Mali Iđoš

Not to be confused with Iđoš.
Mali Iđoš
Мали Иђош

Church of Saint Anne in Mali Iđoš

Coat of arms

Location of the municipality of Mali Iđoš within Serbia
Coordinates: 45°42′25″N 19°39′52″E / 45.70694°N 19.66444°E / 45.70694; 19.66444Coordinates: 45°42′25″N 19°39′52″E / 45.70694°N 19.66444°E / 45.70694; 19.66444
Country Serbia
Province Vojvodina
District North Bačka
Settlements 3
  Mayor Csóré Róbert
  Municipality 175 km2 (68 sq mi)
Population (2011 census)[2]
  Town 4,830
  Municipality 11,926
Time zone CET (UTC+1)
  Summer (DST) CEST (UTC+2)
Postal code 24321
Area code +381 24
Car plates SU
Map of Mali Iđoš municipality
Ethnic map of the Mali Iđoš municipality

Mali Iđoš (Serbian and Montenegrin Cyrillic: Мали Иђош, pronounced [mâːliː îd͡ʑoʃ]; Hungarian: Kishegyes, pronounced [ˈkiʃhɛɟɛʃ]) is a village and municipality in the North Bačka District of Vojvodina, Serbia. The municipality comprises three local communities and has a population of 12,031, of whom 6,486 (53.91%) are ethnic Hungarians, 2,388 are Serbs (19.85%) and 1,956 are Montenegrins (16.26%). Mali Iđoš village has a population of 4,830.


The first part of the name of the village, "mali" ("little" in English), was given in contrast to the village with similar name (Iđoš), which is situated in northern Banat.

Inhabited places

Mali Iđoš municipality includes the following villages:


According to the 2011 census, the total population of the Mali Iđoš municipality is 12,031. By ethnic structure:[3]

By language:

By religion:

Local communities with a Hungarian majority are Mali Iđoš and Feketić. There is one local community with a Montenegrin majority: Lovćenac.


The name of Kishegyes was first mentioned in historical documents in 1476, without naming the shire, when the estates of the Maróthi family in the region of the Tisza river were counted. On 16 February 1462 Matthias Corvinus gave the settlements listed in the document as a present to his mother, Erzsébet Szilágyi. The destruction of the village started in 1514. The riot of György Dózsa required not only material damages, demolitions, driving away of cattle, but also a huge number of human victims. All this was followed by the defeat of Mohács. After the battle, the victor, the general of sultan Suleiman the Magnificent withdrew between the Danube and the Tisza rivers. The institutional Turkish subjection started after the fall of Buda, in 1541. The village became totally destroyed under Turkish occupation in the 16th century. The later Turkish tax assessment registers mention Kishegyes in the nahije of Szabadka with 18 houses to pay taxes in 1580–82 and 1590–91, and 17 in Nagyhegyes in 1580 and 23 houses in 1590. In 1652 the inhabitants of Hegyes paid taxes to Ferenc Wesselényi. It was repopulated in 1769 by 81 Roman Catholic Hungarian families from Békésszentandrás.[4] During the Hungarian Revolution of 1848 in Battle of Hegyes, the Hungarian soldiers gained a victory in Kishegyes on 14 July 1849. The region is extremely well suited for agriculture and the village increased in wealth and population until the 1980s. In the 1990s the local economy was ruined and young people began to emigrate to Hungary. Today the rate of unemployment is appr. 30 percent, and the Agricultural Cooperative and the Commercial Company went bankrupt. After the end of the civil war in Croatia and Bosnia (1995–96) Serbian refugees arrived to Mali Iđoš (Kishegyes). There are no ethnic tensions between native Hungarians and the Serbian refugees.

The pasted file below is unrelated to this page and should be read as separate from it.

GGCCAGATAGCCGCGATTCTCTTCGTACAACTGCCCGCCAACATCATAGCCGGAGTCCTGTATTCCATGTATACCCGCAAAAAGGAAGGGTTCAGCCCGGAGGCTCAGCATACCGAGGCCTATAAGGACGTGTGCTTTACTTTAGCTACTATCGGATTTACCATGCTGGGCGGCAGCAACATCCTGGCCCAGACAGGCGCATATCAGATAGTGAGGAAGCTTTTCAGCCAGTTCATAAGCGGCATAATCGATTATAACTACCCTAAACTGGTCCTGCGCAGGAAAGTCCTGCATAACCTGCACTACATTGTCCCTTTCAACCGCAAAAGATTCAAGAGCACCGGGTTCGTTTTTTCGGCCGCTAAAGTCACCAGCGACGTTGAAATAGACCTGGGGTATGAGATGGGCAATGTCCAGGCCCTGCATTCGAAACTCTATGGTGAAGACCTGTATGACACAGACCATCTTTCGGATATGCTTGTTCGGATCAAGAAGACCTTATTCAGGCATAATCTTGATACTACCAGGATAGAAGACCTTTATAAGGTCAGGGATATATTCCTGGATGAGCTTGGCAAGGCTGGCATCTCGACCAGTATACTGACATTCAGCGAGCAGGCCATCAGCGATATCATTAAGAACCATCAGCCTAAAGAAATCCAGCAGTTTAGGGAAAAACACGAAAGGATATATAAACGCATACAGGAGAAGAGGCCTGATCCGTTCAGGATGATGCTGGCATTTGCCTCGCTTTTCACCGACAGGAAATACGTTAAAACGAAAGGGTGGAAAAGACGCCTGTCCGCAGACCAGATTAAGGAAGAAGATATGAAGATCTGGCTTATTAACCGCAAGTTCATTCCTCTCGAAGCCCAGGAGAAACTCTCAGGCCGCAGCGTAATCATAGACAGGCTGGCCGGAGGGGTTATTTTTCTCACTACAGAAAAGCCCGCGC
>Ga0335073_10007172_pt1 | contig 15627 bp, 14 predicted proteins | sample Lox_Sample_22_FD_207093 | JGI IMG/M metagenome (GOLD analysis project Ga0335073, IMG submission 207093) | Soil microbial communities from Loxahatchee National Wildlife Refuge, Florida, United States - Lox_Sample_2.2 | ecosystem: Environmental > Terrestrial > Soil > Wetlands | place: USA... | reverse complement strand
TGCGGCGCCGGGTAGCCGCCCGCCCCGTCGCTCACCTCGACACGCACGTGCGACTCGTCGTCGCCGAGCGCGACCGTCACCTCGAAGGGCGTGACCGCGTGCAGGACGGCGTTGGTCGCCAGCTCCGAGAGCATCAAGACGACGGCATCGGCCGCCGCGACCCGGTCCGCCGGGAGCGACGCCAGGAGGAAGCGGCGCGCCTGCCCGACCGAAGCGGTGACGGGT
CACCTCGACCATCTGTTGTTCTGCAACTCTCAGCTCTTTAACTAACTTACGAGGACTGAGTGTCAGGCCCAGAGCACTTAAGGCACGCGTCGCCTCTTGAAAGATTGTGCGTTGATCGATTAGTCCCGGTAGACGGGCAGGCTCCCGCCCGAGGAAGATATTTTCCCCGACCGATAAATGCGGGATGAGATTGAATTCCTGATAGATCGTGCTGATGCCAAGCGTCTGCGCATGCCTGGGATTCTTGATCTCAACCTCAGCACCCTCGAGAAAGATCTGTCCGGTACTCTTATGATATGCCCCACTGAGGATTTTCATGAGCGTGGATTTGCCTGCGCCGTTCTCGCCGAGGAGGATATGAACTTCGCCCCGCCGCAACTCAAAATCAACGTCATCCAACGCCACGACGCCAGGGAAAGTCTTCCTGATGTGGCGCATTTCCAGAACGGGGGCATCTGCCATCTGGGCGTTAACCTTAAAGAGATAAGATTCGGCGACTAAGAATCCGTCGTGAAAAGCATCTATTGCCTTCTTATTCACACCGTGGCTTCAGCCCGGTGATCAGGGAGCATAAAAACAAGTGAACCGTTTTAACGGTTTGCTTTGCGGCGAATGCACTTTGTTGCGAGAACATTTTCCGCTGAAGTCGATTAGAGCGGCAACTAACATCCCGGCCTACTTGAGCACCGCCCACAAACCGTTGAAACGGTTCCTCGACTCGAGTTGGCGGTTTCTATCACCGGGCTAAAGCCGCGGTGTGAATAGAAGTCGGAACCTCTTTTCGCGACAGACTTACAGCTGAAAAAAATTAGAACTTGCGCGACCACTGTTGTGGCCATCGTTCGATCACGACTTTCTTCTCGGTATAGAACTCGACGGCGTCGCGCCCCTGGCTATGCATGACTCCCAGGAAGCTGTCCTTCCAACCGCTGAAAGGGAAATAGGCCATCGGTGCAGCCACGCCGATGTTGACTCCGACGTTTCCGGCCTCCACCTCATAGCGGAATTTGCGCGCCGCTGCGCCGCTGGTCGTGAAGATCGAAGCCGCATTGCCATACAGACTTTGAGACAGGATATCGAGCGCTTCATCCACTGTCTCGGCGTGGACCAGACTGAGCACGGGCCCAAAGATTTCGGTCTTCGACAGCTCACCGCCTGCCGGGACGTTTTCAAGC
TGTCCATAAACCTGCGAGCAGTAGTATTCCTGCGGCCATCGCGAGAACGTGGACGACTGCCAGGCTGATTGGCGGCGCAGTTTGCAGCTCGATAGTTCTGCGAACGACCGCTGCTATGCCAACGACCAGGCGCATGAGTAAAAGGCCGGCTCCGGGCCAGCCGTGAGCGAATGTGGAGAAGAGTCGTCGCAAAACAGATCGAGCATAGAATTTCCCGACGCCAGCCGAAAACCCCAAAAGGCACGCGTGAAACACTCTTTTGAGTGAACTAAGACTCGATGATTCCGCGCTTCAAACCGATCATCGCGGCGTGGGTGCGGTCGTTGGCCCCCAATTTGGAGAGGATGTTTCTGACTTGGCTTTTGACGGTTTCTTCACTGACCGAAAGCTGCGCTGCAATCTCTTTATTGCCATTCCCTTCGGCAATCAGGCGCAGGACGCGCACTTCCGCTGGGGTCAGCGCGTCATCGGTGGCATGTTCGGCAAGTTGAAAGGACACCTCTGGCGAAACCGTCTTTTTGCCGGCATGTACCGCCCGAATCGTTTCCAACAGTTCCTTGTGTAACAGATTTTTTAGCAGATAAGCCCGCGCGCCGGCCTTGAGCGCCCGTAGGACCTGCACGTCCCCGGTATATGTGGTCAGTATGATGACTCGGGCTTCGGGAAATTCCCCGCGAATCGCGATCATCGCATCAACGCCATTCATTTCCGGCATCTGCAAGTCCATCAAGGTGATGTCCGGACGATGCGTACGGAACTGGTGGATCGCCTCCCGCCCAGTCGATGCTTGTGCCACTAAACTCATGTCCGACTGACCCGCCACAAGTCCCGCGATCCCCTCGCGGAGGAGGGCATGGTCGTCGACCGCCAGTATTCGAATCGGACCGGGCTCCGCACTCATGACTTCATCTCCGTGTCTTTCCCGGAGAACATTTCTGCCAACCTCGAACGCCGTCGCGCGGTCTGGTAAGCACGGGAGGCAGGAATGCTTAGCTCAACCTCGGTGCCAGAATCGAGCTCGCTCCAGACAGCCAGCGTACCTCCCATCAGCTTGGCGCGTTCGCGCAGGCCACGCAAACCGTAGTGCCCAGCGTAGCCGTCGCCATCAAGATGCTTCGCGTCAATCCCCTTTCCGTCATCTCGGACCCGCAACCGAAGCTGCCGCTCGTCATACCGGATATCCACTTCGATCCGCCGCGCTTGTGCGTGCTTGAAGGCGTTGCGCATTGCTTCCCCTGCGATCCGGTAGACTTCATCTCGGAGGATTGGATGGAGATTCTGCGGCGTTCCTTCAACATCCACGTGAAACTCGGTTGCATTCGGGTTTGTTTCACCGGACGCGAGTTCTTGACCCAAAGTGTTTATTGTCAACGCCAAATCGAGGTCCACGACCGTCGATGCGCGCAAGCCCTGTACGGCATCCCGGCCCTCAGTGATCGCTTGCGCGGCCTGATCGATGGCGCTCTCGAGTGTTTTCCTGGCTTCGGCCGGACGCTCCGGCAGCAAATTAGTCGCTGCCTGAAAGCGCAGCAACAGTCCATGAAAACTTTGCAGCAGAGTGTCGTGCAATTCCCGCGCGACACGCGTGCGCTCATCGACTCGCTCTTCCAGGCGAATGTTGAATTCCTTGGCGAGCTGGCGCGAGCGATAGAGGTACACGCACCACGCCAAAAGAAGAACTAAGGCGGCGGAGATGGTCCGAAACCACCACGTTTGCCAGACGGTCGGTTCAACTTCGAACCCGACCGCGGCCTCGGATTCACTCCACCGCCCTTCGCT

Historical population of the village


The oldest building in Mali Iđoš is the baroque Roman Catholic Church of St. Anne (1788) on the Main Street. There is an old Calvary, the obelisk of the Battle of Kishegyes and the ruins of the Pecze Mansion. The natural attractions are the River Krivaja and the imposing loessal walls of the Hills of Telečka.

Famous people

International relations

Twin towns – Sister cities

Mali Iđoš is twinned with:

See also


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